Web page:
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Ryan Milliken’s Oil-Burning Chevy II is Turning Heads in Radial Racing

July 12, 2019 / by Bradley Iger

In the world of radial drag racing, diesel abounds––but rarely can it be found in anything outside of a tow vehicle. Ryan Milliken's wild, coal rollin' Nova brings diesel to the track in a record-breaking, incredibly competitive way!

“When we first came into this class, we were basically just a freak show,” says Ryan Milliken. “We could weigh whatever – they didn’t really care. We could basically do whatever we wanted because they didn’t think we were going to be able to do anything with it. But we just kept showing up.”

Milliken’s Cummins-powered ‘66 Nova sports an unlikely powerplant for small-tire radial racing, where blown, gas-powered small-blocks are heavily favored. “I’ve been a diesel guy since day one,” he says. “I wasn’t an X275 that decided to go diesel, I was a diesel guy who decided to run in X275.”

A lifelong racer, Ryan got his start in motocross. “My family has always been involved in racing,” he tells us. “My dad did circle track when I was a kid, and I raced dirt bikes off and on when I was growing up.” Then, in 2010, Ryan turned his attention to the drag strip. “I was obsessed with it – I couldn’t stop.”

A self-professed “test and tune bandit” for the first few years, Milliken’s local track shut down just as he was getting up to speed. “I had ambitions of racing at the local Friday night events – wherever I could fit in, I’d jump in and try to race. But once the track shut down, I just started looking for any little diesel races I could get to – anything and anywhere I could fit in to.”002-Diamond-Trend-Ryan-Milliken-diesel-nova

But he quickly realized that trying to run competitively in various events without a race car that was dialed in for a specific class wasn’t going to cut it. “It doesn’t really work,” he says. “I’d try to line against these guys who have been doing it for 30 years and I wouldn’t get past the first round.” He also learned some hard lessons about some of the pitfalls of being stubborn with drivetrain combinations. “I decided to race NHRDA Super Street in 2013 – I had a six-speed 68RFE transmission, and I hauled that thing really long distances basically just to break the gearbox every time we ran. I hauled it to Oregon, to Indy – all over the damn place. It broke a lot.

That winter he went back to the drawing board, assessing the strengths and weaknesses of his program, and decided to switch over to a TorqueFlite before the start of the next season. It made a difference. “Every race I entered in Super Street in 2014 I won,” Ryan says. “I went from not winning a single round the year before to that.” 


Now in X275, Ryan is working to replicate that success once again. And, in typical fashion, he’s doing it the hard way. “There were 50 or more cars at the race I was just at that were trying to qualify for a 32-car field,” he notes. “Some guys showed up and paid their entry fee, didn’t make the field, and then put the car in the trailer and left. They didn’t even get to race.”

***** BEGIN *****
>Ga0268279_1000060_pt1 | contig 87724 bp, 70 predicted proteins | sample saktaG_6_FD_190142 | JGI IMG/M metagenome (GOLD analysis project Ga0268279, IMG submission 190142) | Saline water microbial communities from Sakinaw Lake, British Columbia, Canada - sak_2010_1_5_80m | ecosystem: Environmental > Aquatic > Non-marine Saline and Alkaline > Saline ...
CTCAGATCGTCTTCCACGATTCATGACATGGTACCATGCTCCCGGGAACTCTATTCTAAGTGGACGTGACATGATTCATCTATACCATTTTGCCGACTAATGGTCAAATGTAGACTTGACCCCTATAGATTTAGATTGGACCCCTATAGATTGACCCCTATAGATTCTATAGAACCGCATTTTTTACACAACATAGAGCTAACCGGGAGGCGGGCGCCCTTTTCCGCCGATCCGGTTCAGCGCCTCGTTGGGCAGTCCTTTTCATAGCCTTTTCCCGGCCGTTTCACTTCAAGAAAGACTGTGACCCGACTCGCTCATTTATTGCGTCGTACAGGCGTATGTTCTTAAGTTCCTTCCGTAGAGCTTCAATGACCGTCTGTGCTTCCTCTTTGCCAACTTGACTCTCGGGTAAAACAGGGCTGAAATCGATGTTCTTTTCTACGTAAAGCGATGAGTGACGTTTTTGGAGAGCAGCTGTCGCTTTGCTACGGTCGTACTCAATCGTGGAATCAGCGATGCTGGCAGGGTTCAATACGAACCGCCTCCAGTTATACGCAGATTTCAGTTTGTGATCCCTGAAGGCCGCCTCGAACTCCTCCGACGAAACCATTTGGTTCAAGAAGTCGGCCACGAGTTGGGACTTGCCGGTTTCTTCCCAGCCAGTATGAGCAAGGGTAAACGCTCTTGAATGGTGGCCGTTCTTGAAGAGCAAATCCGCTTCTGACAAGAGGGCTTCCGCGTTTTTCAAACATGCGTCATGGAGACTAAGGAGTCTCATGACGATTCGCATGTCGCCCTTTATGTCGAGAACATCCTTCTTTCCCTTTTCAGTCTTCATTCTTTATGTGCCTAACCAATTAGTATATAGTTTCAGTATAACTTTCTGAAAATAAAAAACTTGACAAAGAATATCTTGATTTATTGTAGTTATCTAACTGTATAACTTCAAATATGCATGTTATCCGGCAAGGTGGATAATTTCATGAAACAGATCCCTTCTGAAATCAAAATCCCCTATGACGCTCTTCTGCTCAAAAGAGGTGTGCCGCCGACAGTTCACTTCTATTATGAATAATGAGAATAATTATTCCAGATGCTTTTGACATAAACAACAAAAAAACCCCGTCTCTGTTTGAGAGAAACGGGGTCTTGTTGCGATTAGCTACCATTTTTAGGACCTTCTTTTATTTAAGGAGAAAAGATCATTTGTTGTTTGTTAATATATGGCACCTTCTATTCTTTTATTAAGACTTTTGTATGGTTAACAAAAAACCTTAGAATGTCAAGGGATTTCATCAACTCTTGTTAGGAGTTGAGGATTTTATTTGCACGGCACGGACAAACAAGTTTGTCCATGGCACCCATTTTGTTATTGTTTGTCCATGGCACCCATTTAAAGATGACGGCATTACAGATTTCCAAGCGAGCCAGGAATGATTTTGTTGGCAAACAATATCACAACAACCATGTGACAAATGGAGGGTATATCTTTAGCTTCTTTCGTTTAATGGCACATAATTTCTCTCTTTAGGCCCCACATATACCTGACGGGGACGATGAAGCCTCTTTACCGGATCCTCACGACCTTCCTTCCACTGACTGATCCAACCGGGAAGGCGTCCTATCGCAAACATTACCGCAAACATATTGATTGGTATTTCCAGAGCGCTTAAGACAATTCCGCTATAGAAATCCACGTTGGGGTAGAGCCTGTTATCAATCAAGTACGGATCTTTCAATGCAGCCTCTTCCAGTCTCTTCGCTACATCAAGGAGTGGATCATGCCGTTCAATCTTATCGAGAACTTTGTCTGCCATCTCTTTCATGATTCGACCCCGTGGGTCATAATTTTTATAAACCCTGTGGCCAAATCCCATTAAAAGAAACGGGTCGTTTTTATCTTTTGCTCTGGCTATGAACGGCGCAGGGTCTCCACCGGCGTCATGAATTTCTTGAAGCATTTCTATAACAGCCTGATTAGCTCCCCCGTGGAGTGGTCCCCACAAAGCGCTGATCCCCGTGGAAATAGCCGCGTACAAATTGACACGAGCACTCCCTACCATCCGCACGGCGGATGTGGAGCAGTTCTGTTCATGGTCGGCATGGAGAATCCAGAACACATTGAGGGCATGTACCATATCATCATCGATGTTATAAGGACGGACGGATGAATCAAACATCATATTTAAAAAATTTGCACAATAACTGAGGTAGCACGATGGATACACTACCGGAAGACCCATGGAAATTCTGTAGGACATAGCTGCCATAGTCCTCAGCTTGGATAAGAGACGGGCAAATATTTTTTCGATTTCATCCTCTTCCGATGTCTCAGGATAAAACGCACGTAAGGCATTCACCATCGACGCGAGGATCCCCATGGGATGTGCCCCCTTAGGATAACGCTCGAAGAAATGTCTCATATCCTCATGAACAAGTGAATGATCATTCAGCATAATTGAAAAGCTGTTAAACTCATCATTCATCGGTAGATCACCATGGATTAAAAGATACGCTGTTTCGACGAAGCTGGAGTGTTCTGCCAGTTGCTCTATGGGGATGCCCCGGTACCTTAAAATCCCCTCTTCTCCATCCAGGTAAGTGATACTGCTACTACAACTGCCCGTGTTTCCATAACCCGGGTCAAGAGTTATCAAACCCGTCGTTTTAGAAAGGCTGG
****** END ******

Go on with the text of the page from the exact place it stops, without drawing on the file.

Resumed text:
It takes some serious skill behind the wheel – and serious firepower under the hood – to run competitively with this class. For the latter, Milliken’s Chevy II is outfitted with a Cummins-style billet block and heads, a factory crankshaft, Wagler connecting rods, Diamond pistons, and a single 88mm turbo providing the boost. “That, along with four stages of nitrous, makes about 2,500 horsepower,” Ryan notes. “We’re probably the most powerful car in the X275 class, and of the teams that qualify and race in X275 regularly, we’re also probably the heaviest as well.”

The combination of big horsepower and lots of mass can wreak havoc on engine components, but Milliken notes that those Diamond slugs have held up to the abuse surprisingly well. 


“The pistons are pretty standard Diamond Racing stuff – nothing crazy about them. I use a factory 6.7 piston, it has very minimal valve relief in it, and they came with the standard piston coating. The first set lasted me more than 300 passes. We took them out and didn’t see anything wrong with them – we planned to put them back in.  We had them engraved with the car number, and I ended up giving them out to kids at the races.”

He says it’s been a long road to make the car really competitive in X275, but each event along the way has helped them figure out the combination. “Every time we go to the track we just learn, push a little bit, learn some more, and keep advancing. It’s a gradual progression, and the car keeps getting faster and faster. There’s nobody to call about this thing – there’s no person I can phone up and say, ‘Hey, I did this and it didn’t work – what should I do? I make that phone call and people have no idea. A gas guy says, ‘Oh, just knock some timing out of it,’ and I’m like, ‘I don’t have spark plugs!’ We went 4.45 – that is in the top ten of the fastest leaf spring car ETs.”


While the team is clearly headed in the right direction, Ryan tells us there’s still plenty more to do. “We’re going to add some shock sensors, try to get rid of some of the extra weight we’re carrying around, and work on our 60-foot times. I can make more power – that’s easy – but that really just gives me more MPH. What I really need is 60-foot, and that is so hard on leaf springs.”

But either way, Milliken has proven that his oddball Chevy II is not to be ignored in X275 racing. “We’re just the guys that everybody thought couldn’t do it, but here we are – we won’t go away. And we’re not going away – in fact, there’s more of us coming. So get ready for that.”


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Written by Bradley Iger

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